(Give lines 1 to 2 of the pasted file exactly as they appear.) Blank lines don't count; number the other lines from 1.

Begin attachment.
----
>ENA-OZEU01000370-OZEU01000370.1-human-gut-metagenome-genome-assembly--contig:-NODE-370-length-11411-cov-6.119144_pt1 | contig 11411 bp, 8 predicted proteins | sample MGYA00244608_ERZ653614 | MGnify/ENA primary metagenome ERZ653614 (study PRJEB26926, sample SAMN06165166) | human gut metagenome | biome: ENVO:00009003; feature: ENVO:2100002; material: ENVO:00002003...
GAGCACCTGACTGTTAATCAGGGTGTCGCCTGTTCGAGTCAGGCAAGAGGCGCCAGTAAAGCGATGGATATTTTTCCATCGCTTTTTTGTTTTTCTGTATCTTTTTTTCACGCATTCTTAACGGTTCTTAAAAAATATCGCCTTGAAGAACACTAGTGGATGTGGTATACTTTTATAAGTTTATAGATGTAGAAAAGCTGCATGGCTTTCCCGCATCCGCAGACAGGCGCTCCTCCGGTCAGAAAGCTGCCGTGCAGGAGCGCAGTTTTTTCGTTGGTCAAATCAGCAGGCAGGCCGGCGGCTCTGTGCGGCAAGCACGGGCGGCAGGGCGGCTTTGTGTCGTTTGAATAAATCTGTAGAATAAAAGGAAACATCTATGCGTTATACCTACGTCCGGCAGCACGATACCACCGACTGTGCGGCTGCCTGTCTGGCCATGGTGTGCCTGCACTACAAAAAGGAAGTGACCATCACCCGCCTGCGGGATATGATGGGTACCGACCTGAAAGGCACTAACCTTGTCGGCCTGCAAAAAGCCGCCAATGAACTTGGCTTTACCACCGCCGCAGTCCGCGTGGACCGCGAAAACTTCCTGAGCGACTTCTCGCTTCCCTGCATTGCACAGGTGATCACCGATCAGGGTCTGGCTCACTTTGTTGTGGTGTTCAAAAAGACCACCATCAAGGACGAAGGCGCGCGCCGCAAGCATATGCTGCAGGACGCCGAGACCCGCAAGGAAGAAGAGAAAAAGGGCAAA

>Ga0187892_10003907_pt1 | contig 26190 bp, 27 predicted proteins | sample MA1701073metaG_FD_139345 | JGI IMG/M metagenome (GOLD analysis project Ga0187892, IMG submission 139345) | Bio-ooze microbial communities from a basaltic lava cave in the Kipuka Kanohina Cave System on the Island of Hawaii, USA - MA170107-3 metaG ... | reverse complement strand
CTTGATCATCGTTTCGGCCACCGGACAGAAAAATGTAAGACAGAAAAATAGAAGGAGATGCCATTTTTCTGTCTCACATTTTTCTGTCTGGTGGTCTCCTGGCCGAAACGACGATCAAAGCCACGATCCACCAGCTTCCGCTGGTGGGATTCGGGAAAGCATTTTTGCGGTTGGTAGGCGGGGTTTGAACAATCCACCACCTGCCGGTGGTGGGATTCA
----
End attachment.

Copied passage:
>ENA-OZEU01000370-OZEU01000370.1-human-gut-metagenome-genome-assembly--contig:-NODE-370-length-11411-cov-6.119144_pt1 | contig 11411 bp, 8 predicted proteins | sample MGYA00244608_ERZ653614 | MGnify/ENA primary metagenome ERZ653614 (study PRJEB26926, sample SAMN06165166) | human gut metagenome | biome: ENVO:00009003; feature: ENVO:2100002; material: ENVO:00002003...
GAGCACCTGACTGTTAATCAGGGTGTCGCCTGTTCGAGTCAGGCAAGAGGCGCCAGTAAAGCGATGGATATTTTTCCATCGCTTTTTTGTTTTTCTGTATCTTTTTTTCACGCATTCTTAACGGTTCTTAAAAAATATCGCCTTGAAGAACACTAGTGGATGTGGTATACTTTTATAAGTTTATAGATGTAGAAAAGCTGCATGGCTTTCCCGCATCCGCAGACAGGCGCTCCTCCGGTCAGAAAGCTGCCGTGCAGGAGCGCAGTTTTTTCGTTGGTCAAATCAGCAGGCAGGCCGGCGGCTCTGTGCGGCAAGCACGGGCGGCAGGGCGGCTTTGTGTCGTTTGAATAAATCTGTAGAATAAAAGGAAACATCTATGCGTTATACCTACGTCCGGCAGCACGATACCACCGACTGTGCGGCTGCCTGTCTGGCCATGGTGTGCCTGCACTACAAAAAGGAAGTGACCATCACCCGCCTGCGGGATATGATGGGTACCGACCTGAAAGGCACTAACCTTGTCGGCCTGCAAAAAGCCGCCAATGAACTTGGCTTTACCACCGCCGCAGTCCGCGTGGACCGCGAAAACTTCCTGAGCGACTTCTCGCTTCCCTGCATTGCACAGGTGATCACCGATCAGGGTCTGGCTCACTTTGTTGTGGTGTTCAAAAAGACCACCATCAAGGACGAAGGCGCGCGCCGCAAGCATATGCTGCAGGACGCCGAGACCCGCAAGGAAGAAGAGAAAAAGGGCAAA